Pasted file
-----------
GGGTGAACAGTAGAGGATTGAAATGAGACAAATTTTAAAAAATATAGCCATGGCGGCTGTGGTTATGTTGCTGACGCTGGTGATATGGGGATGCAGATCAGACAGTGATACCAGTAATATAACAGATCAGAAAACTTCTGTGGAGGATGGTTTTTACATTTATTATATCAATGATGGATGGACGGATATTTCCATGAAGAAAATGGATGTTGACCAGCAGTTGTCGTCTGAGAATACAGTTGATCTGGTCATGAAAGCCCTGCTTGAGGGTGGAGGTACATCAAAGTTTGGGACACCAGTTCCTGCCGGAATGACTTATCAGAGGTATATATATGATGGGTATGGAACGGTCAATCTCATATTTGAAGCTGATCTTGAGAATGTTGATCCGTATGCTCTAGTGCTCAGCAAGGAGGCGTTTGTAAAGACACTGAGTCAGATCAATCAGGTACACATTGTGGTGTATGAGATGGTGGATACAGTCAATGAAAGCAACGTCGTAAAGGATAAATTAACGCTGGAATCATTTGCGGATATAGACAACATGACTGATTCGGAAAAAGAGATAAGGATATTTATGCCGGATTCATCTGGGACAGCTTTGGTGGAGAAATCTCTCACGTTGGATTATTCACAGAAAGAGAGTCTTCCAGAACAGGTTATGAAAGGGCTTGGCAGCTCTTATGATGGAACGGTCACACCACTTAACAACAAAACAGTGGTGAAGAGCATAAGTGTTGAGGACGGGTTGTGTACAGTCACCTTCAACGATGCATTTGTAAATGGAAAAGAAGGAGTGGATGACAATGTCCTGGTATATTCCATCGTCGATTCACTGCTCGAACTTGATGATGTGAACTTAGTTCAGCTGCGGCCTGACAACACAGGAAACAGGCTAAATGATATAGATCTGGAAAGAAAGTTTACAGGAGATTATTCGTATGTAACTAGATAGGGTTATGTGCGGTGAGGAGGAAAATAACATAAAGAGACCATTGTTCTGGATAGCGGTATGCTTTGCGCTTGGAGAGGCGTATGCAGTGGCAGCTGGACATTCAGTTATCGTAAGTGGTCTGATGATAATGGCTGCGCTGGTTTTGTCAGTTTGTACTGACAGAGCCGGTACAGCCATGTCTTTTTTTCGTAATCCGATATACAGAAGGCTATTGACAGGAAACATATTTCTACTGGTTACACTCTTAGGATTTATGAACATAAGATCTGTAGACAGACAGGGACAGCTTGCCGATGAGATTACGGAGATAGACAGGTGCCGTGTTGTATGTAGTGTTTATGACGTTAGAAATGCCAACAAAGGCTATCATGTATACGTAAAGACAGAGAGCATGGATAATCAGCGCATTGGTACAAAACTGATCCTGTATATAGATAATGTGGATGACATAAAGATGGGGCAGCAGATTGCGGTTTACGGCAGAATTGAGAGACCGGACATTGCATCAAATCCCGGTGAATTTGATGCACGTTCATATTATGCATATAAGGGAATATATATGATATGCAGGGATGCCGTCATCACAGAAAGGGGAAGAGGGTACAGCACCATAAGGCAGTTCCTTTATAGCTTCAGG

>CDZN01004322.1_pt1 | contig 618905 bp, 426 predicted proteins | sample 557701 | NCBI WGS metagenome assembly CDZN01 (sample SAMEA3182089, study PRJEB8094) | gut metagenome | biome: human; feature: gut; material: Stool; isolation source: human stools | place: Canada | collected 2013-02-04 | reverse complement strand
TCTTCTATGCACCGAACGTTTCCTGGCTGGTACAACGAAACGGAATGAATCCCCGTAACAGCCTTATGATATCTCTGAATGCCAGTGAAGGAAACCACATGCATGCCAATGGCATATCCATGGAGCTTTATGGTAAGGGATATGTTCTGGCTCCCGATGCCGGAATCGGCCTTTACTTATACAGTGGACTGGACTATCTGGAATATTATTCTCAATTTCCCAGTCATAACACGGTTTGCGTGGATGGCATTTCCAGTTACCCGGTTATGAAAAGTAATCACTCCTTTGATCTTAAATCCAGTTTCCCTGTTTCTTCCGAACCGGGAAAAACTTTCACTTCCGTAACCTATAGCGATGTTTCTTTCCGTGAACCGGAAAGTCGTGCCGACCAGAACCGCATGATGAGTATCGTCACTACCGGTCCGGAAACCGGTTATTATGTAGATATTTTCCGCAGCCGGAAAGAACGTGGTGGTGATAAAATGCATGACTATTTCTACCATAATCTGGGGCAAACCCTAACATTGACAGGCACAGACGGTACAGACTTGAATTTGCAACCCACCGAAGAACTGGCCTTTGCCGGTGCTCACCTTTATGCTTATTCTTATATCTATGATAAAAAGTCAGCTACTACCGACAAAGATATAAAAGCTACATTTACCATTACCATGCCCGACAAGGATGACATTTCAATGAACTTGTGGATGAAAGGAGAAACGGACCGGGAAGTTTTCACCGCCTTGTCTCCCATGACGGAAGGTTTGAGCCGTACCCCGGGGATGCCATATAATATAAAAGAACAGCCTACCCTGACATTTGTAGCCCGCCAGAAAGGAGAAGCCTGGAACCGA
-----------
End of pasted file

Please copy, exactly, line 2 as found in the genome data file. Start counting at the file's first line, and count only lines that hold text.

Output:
>CDZN01004322.1_pt1 | contig 618905 bp, 426 predicted proteins | sample 557701 | NCBI WGS metagenome assembly CDZN01 (sample SAMEA3182089, study PRJEB8094) | gut metagenome | biome: human; feature: gut; material: Stool; isolation source: human stools | place: Canada | collected 2013-02-04 | reverse complement strand